IF NOLAND'S NEW "CIRCLE" paintings recall the earlier "Circles", the recollection is of the motif alone: they take structural color a step further. Because of his return to earlier motifs -- chevrons and parallel bands as well as circles -- Noland's work since the '70s has been too often misconstrued. Too many people see only the reused motifs and miss the fact that the artist's approach to them has changed substantially.
Noland observed once that "you can't have color without texture." The corollary to that observation is that texture alters color.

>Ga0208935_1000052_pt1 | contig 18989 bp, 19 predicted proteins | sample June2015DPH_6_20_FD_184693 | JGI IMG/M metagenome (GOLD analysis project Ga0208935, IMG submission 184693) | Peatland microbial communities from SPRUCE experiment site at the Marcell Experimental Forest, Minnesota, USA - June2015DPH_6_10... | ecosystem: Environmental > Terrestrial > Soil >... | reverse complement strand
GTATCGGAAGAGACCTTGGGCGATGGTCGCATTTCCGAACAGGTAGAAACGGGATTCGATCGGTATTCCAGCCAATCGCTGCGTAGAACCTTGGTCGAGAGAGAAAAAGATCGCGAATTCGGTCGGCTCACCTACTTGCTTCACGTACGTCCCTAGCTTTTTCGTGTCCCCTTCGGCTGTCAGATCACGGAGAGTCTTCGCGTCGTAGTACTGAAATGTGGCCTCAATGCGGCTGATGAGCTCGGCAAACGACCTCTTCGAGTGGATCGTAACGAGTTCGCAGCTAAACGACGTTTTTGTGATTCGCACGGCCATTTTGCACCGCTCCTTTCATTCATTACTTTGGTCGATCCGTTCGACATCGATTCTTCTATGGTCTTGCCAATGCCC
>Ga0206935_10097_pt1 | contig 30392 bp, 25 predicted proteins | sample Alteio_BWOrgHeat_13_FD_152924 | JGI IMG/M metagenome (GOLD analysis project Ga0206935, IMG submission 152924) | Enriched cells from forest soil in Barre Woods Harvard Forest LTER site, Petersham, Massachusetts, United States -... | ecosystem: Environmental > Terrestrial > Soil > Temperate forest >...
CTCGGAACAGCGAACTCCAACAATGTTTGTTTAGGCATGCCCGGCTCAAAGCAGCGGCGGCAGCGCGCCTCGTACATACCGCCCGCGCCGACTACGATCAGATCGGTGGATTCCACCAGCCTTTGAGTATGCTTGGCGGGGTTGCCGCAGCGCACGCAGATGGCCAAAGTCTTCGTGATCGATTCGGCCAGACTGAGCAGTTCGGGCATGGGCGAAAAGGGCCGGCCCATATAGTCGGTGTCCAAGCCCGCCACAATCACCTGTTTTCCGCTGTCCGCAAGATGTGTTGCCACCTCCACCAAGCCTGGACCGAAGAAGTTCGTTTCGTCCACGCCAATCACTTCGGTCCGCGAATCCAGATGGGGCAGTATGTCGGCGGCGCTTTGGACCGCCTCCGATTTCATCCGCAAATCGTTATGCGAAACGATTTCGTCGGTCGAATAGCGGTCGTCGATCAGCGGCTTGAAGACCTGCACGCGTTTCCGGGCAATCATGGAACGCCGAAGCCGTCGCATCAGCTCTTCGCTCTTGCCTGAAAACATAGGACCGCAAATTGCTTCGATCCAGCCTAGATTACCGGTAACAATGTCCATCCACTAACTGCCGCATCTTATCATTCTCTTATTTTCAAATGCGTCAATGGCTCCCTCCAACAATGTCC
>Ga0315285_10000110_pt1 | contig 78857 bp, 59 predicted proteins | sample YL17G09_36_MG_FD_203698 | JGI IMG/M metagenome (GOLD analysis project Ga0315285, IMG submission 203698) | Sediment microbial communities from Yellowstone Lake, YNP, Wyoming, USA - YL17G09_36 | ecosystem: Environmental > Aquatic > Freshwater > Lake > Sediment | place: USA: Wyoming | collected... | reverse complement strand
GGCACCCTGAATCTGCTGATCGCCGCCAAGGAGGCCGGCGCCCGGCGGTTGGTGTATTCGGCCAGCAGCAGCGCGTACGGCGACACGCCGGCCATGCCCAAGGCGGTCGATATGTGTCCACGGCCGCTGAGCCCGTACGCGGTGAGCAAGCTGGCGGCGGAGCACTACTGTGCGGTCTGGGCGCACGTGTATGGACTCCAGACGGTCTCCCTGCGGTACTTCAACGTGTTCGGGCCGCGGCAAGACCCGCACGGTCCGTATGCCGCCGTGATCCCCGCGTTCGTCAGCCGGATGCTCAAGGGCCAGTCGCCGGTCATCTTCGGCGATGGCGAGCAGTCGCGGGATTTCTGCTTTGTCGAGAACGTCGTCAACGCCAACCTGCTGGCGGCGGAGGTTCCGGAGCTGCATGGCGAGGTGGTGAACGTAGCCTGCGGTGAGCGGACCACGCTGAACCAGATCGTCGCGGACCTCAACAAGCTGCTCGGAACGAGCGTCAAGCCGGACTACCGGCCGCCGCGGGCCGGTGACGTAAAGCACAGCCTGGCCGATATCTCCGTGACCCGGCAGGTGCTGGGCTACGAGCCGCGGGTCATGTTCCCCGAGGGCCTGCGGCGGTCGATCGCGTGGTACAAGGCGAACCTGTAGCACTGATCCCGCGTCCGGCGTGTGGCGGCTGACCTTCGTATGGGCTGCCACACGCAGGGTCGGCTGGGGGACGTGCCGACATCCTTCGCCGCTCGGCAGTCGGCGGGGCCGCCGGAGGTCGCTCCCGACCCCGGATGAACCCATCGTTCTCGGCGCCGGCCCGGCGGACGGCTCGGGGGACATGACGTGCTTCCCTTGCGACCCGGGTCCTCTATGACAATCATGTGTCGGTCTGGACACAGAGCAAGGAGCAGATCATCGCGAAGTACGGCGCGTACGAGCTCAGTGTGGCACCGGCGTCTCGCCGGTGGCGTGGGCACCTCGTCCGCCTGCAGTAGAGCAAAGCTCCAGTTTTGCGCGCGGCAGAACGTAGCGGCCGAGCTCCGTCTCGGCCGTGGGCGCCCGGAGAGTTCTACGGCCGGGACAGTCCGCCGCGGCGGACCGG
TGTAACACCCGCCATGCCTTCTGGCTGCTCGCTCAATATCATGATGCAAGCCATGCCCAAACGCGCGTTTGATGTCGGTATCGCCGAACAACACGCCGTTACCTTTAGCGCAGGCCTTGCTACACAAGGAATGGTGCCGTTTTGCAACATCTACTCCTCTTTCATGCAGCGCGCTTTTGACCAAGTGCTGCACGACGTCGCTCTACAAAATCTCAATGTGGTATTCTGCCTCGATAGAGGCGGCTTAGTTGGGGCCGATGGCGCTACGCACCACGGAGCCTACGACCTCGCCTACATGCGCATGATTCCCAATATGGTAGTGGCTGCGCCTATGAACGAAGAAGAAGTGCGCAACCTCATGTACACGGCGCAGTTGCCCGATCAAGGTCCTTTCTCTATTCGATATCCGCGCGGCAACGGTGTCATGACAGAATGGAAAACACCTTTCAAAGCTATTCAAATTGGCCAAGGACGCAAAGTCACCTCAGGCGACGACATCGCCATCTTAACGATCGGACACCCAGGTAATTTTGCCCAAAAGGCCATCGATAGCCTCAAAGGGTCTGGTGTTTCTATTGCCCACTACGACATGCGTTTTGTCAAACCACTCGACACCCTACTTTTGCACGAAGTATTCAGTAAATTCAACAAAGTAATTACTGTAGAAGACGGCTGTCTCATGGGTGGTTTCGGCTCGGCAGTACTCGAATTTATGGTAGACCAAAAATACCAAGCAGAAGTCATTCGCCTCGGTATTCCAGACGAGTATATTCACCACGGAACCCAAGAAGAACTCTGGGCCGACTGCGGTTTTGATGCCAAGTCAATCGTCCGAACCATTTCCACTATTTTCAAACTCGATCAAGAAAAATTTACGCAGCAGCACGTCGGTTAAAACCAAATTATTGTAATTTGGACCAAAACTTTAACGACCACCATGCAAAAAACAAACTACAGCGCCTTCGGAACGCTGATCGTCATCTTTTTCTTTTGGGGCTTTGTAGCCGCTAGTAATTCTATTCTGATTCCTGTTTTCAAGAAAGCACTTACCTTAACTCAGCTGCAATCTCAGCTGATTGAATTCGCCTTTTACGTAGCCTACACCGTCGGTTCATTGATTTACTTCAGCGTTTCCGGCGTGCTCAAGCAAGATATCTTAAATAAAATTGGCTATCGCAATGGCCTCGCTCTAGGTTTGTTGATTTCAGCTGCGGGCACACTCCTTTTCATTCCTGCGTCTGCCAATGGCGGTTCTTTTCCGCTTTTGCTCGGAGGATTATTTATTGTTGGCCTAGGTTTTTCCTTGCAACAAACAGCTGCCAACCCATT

The "New Circles" were generally small - generally in the scale of traditional easel pictures, but their size is deceptive. Their intimacy and invention recalls Paul Klee (one of the artist's early influences) but their expression lies entirely in the key of Noland. They consist of concentric circles prefabricated in acrylic reliefs, which have been collaged to canvas and painted. They engage in a dialogue between color and texture that has antecedents in the "80s Chevrons" and the "Papers", but with an immediacy gained from the intervening "Doors" and "Flares." Color complexity has been taken to a new extreme. Canvas, plastic collage, paint -- in these new circles each has its own timbre and pitch. The paint textures vary enormously: matte and shiny, translucent and opaque, shimmering and dissolving. To this end Noland enlisted a rich panoply of modern pigments: iridescence, holography, pearlessence, colors matte and shiny. The heady mix provided an unprecedented range of color feeling. The paintings could be spare and reduced or complex and florid, could reverberate evanescently or sit lean and still and silent. But they spoke and sang as small Nolands at a new high level.